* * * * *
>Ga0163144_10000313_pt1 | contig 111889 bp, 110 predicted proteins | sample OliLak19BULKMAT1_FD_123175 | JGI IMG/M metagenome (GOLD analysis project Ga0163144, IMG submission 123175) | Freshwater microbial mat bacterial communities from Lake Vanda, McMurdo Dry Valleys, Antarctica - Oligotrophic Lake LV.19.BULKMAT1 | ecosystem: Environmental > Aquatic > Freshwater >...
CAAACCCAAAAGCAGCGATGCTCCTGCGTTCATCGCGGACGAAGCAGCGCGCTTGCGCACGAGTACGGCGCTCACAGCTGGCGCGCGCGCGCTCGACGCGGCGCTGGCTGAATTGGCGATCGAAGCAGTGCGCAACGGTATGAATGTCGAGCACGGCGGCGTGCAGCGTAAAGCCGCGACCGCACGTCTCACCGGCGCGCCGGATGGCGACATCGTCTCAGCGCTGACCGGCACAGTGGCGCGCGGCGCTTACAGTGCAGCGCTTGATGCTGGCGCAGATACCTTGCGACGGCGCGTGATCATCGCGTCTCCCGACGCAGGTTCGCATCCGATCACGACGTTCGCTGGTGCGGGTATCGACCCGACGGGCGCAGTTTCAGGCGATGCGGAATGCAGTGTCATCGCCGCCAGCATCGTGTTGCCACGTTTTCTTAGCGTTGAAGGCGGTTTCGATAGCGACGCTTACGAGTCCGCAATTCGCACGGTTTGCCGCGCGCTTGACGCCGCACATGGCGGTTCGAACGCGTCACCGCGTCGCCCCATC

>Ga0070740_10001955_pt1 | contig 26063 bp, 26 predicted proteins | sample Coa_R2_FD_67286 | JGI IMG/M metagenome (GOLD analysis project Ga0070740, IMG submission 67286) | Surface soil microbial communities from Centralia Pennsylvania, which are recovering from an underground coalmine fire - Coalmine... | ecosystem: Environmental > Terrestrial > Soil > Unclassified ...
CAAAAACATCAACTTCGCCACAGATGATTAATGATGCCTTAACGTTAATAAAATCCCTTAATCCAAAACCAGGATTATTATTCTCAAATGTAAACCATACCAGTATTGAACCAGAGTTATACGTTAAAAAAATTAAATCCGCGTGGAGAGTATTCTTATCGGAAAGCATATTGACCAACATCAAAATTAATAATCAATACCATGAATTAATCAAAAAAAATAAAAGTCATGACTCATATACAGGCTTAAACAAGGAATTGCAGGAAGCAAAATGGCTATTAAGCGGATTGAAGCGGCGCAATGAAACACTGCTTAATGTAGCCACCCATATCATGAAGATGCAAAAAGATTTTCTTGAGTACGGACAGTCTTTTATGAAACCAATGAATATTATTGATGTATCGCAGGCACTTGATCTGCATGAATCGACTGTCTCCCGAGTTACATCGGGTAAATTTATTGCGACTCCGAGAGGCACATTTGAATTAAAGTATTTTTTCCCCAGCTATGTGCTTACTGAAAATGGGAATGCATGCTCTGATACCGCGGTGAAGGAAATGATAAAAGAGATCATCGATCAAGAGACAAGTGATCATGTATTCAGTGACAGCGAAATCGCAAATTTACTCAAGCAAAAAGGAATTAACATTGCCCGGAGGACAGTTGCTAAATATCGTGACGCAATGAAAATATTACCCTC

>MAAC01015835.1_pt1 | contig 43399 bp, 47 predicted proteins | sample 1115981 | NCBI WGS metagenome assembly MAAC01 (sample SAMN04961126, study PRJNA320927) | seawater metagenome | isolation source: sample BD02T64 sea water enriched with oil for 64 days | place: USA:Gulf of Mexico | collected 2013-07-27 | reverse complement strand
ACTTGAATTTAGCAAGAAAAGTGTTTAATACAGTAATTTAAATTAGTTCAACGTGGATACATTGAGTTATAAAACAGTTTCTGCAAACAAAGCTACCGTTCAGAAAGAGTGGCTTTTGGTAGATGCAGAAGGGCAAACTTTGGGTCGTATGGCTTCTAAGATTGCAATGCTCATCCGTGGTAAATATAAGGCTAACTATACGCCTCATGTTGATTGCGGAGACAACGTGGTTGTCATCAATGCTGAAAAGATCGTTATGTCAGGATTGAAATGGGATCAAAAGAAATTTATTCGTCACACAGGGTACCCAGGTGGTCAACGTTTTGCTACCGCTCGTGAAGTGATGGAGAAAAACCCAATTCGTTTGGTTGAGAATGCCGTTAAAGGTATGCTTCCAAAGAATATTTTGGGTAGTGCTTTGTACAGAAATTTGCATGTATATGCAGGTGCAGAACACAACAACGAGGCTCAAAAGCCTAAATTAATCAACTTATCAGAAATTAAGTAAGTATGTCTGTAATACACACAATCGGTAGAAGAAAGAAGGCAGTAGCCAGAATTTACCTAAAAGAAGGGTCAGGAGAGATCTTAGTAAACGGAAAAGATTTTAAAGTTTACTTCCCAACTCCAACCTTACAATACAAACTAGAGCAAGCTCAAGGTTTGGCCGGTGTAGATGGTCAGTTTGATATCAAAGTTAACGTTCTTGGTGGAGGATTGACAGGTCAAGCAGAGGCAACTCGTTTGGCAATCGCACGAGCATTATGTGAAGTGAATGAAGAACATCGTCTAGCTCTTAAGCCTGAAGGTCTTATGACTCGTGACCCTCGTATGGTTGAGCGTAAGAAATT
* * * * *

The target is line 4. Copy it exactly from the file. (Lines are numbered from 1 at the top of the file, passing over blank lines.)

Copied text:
CAAAAACATCAACTTCGCCACAGATGATTAATGATGCCTTAACGTTAATAAAATCCCTTAATCCAAAACCAGGATTATTATTCTCAAATGTAAACCATACCAGTATTGAACCAGAGTTATACGTTAAAAAAATTAAATCCGCGTGGAGAGTATTCTTATCGGAAAGCATATTGACCAACATCAAAATTAATAATCAATACCATGAATTAATCAAAAAAAATAAAAGTCATGACTCATATACAGGCTTAAACAAGGAATTGCAGGAAGCAAAATGGCTATTAAGCGGATTGAAGCGGCGCAATGAAACACTGCTTAATGTAGCCACCCATATCATGAAGATGCAAAAAGATTTTCTTGAGTACGGACAGTCTTTTATGAAACCAATGAATATTATTGATGTATCGCAGGCACTTGATCTGCATGAATCGACTGTCTCCCGAGTTACATCGGGTAAATTTATTGCGACTCCGAGAGGCACATTTGAATTAAAGTATTTTTTCCCCAGCTATGTGCTTACTGAAAATGGGAATGCATGCTCTGATACCGCGGTGAAGGAAATGATAAAAGAGATCATCGATCAAGAGACAAGTGATCATGTATTCAGTGACAGCGAAATCGCAAATTTACTCAAGCAAAAAGGAATTAACATTGCCCGGAGGACAGTTGCTAAATATCGTGACGCAATGAAAATATTACCCTC